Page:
Wednesday, April 6, 2016

It's Water-Wise Wednesday with Frannie the Fish {Rain Gardens}

Spring has sprung! Frannie wants to share a great activity you can do with your troop that will have far-reaching positive impacts for your community and groundwater - installing a rain garden. A rain garden is a garden of native shrubs, perennials, and flowers planted in a small depression, which is generally formed on a natural slope. It is designed to temporarily hold and soak in rain water runoff. Rain gardens help filter out pollutants such as fertilizers, chemicals, bacteria, and others contained in runoff. They also incorporate native vegetation, reducing the need for fertilizers and after the first year, maintenance is usually minimal. Here are just a few of the benefits rain gardens provide:
  1. Improves water quality by filtering out pollutants. Rain gardens are effective in removing up to 90% of nutrients and chemicals and up to 80% of sediments from rainwater runoff.
  2. Allows for 30% more water to soak into the ground than a conventional lawn.
  3. Attracts beneficial birds, butterflies and insects.
  4. It looks great!

Work with your Girl Scout troop and local community to find an appropriate area to install a rain garden. Here are some helpful tips from Frannie to get you started:
  •  Check with your local nursery for a list of rain garden approved native plants. These plants don't require fertilizer, have good root systems, and are better at utilizing water and available nutrients than non-native species.
  • A rain garden should have an area about 20% the size of the roof, patio, or pavement area draining into it.
  • A rain garden should be longer than it is wide and positioned perpendicular to the slope of the land in order to catch the maximum amount of rainfall.
  • The cost of a rain garden is dependent on a lot of factors (soil type, size, types of plants, etc.). But you can expect to pay between $3 and $5 per square foot in plant costs and soil amendments (a soil amendment is something added to alter the properties of the soil, for example, peat moss should be mixed with soil with high levels of clay).
  • Find out more about installing your own rain garden here!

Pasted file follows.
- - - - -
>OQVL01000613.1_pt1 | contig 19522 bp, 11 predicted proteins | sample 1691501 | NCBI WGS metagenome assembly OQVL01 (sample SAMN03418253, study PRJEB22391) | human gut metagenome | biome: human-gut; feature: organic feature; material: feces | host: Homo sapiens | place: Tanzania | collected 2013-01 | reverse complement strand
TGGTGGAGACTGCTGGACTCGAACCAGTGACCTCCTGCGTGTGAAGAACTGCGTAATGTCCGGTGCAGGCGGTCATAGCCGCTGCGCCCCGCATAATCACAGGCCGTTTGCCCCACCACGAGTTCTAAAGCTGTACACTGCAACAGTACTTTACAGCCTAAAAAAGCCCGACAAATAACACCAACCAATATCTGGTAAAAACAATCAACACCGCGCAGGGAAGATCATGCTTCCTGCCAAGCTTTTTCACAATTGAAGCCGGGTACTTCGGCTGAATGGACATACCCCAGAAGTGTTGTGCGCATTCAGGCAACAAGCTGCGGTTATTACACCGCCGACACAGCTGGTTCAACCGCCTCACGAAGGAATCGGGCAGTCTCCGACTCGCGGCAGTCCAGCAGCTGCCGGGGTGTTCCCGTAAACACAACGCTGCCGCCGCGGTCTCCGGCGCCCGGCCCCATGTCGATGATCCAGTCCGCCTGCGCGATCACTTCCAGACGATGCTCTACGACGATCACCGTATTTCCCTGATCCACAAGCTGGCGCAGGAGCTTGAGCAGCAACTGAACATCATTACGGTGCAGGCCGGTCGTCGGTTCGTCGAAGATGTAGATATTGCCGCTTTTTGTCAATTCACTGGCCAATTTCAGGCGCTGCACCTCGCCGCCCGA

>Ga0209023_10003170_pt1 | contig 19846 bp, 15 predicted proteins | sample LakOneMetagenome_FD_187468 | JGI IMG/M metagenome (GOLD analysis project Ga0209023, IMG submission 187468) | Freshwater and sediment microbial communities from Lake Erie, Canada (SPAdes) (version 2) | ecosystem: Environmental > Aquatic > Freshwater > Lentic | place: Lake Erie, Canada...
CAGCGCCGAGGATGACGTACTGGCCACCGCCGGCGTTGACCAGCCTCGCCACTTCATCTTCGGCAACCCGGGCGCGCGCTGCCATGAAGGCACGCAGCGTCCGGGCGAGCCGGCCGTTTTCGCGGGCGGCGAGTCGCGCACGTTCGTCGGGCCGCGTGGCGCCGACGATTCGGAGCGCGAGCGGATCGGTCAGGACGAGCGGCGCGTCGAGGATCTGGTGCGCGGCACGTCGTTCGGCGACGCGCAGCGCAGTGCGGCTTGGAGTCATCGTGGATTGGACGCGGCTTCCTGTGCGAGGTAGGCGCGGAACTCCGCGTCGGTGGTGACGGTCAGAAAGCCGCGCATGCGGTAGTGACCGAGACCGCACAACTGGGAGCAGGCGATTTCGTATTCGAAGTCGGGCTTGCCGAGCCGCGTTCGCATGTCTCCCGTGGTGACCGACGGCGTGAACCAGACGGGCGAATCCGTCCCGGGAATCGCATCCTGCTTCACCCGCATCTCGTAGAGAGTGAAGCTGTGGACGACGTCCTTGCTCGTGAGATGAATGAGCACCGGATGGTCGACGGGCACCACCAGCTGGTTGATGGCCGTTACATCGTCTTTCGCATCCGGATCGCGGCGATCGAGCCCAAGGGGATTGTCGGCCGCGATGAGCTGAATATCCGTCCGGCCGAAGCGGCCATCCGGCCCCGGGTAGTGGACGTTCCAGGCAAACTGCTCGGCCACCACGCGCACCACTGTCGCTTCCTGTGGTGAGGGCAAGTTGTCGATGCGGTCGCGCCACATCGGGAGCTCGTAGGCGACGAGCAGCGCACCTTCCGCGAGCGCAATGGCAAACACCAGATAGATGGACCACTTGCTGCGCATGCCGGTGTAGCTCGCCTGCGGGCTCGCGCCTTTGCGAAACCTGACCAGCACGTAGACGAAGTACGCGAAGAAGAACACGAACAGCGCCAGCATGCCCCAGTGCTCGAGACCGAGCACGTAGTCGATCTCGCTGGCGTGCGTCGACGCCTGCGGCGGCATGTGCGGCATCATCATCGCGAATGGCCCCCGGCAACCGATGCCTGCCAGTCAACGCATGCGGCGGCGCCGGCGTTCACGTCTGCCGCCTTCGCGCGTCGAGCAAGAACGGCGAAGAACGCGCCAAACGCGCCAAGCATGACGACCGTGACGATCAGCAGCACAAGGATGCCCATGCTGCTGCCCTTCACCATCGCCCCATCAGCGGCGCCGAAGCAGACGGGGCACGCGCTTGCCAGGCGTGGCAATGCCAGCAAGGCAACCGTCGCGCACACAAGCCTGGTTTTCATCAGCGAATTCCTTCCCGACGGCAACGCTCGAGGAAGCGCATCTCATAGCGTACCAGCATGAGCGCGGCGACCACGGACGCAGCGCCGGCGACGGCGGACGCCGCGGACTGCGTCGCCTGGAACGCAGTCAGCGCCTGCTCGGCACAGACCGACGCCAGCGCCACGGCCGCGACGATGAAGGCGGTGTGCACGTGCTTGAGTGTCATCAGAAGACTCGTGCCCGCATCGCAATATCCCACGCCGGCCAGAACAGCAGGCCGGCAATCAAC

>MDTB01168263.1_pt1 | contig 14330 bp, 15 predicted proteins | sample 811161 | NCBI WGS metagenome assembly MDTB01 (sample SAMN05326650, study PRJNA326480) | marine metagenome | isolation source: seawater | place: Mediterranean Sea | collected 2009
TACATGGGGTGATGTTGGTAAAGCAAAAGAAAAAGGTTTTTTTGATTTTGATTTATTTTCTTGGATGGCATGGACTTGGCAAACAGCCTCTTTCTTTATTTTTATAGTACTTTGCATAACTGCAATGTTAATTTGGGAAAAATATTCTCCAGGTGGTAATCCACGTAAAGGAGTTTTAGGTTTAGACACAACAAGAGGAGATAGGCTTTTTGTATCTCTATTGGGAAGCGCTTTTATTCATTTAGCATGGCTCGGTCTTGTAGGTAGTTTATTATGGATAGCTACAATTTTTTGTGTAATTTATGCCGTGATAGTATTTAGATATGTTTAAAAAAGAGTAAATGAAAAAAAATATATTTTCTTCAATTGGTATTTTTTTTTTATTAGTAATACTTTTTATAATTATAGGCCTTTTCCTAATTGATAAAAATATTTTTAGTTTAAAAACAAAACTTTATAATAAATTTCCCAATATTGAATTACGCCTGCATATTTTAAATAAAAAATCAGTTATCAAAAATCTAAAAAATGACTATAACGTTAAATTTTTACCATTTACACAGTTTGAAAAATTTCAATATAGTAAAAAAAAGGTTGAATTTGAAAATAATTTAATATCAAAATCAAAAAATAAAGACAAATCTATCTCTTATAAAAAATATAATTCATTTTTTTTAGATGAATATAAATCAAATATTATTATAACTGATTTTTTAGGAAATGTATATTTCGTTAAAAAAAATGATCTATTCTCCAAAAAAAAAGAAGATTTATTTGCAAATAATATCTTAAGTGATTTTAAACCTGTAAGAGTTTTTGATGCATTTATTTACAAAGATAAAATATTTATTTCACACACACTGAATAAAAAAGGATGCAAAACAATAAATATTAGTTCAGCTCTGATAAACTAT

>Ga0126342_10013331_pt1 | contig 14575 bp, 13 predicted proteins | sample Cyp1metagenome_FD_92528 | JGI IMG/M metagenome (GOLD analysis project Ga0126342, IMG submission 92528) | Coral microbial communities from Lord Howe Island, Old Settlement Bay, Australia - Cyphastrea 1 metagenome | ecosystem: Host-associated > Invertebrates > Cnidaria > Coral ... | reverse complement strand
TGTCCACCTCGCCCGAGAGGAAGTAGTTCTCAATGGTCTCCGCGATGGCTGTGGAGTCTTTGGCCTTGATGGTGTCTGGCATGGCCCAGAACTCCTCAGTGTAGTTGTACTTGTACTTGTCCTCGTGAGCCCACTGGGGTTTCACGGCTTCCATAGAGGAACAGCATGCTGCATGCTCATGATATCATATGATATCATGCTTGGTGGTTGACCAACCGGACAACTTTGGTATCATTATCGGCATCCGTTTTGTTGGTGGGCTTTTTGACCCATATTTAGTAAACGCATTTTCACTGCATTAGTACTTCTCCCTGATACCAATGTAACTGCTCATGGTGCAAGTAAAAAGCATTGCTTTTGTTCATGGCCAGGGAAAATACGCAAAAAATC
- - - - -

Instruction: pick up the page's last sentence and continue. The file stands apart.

A troop working hard can install a rain garden in an afternoon. Digging the garden is the most time consuming part, as 6-8 inches of soil is typically removed to add amendments. Conduct an infiltration test and a ribbon soil test in preparation for installing your rain garden:

Infiltration Test

Here's what you need:
  • Shovel
  • Water
  • Popsicle stick 
  • Ruler

Here's what you do:
1.  Dig a hole about 6-12 inches deep and at least 4 inches in diameter in the rain garden site (roughly the size of a coffee can). 

2.  Fill the hole with water and let it sit for an hour or two to pre-wet the soils for your test.
3.  Refill the hole with a water and push a popsicle stick into the side of hole to mark the water level.

4.  After an hour, measure and record the depth of the water again. You may want to continue taking measurements at hourly increments for a few more hours.
5.  If the water has dropped 1/2" or more; this is a good site for a rain garden. You still might want to consider soil amendments.
6.  If the water level dropped less than 1/2"; you will have to amend your soil or try another site.

Ribbon Soil Test

Here's what you need:
  • Small measuring cup 
  • Water
  • Ruler

Here's what you do:
1.  Collect a few teaspoons of soil from 4-6" beneath the surface.
2.  Place about 2 teaspoons of soil in the palm of your hand and add drops of water until the soil has reached a consistency that makes it moldable, like moist putty. Knead the soil while you add water.
3.  Form the soil into a ball and place the ball between your thumb and forefinger.

4.  While gently pushing the soil with your thumb, squeeze the soil upward into a strip of uniform thickness and width.

5.  Allow the strip, or ribbon, to emerge and extend over your forefinger until it breaks from its own weight. 
  • If the soil could not remain in a ball form, you have sandy soil.
  • If the soil formed a ribbon less than 1" long before it broke; you have silty soil.
  • If the soil formed a ribbon 1-2" long before it broke; you have slightly clayey soil.
  • If the soil made a ribbon greater than 2" long before it broke, you have highly clayey soil which is not suitable for a rain garden.

6.  Refer to the resources at the bottom of the rain garden page to calculate garden depth, garden size, placement, and plant selection.

Share pictures of your troop installing a rain garden and you could be featured on Frannie's blog!